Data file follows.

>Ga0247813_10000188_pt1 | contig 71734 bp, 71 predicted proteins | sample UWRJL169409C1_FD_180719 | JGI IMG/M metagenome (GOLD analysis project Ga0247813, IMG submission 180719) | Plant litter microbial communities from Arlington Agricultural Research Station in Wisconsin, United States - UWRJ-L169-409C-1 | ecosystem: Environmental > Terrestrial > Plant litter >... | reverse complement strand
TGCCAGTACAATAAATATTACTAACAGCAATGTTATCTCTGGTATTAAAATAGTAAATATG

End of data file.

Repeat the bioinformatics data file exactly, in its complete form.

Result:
>Ga0247813_10000188_pt1 | contig 71734 bp, 71 predicted proteins | sample UWRJL169409C1_FD_180719 | JGI IMG/M metagenome (GOLD analysis project Ga0247813, IMG submission 180719) | Plant litter microbial communities from Arlington Agricultural Research Station in Wisconsin, United States - UWRJ-L169-409C-1 | ecosystem: Environmental > Terrestrial > Plant litter >... | reverse complement strand
TGCCAGTACAATAAATATTACTAACAGCAATGTTATCTCTGGTATTAAAATAGTAAATATG